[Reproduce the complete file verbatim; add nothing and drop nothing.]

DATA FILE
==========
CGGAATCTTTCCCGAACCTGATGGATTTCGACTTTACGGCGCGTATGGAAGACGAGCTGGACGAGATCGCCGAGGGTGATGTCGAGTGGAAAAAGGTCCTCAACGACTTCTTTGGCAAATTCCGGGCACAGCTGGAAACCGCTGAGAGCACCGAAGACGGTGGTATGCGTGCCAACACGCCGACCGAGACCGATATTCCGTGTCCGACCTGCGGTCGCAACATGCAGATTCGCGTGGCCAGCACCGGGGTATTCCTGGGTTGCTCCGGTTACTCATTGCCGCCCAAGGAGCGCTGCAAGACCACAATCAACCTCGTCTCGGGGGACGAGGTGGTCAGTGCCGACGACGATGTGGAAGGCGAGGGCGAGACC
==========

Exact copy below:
CGGAATCTTTCCCGAACCTGATGGATTTCGACTTTACGGCGCGTATGGAAGACGAGCTGGACGAGATCGCCGAGGGTGATGTCGAGTGGAAAAAGGTCCTCAACGACTTCTTTGGCAAATTCCGGGCACAGCTGGAAACCGCTGAGAGCACCGAAGACGGTGGTATGCGTGCCAACACGCCGACCGAGACCGATATTCCGTGTCCGACCTGCGGTCGCAACATGCAGATTCGCGTGGCCAGCACCGGGGTATTCCTGGGTTGCTCCGGTTACTCATTGCCGCCCAAGGAGCGCTGCAAGACCACAATCAACCTCGTCTCGGGGGACGAGGTGGTCAGTGCCGACGACGATGTGGAAGGCGAGGGCGAGACC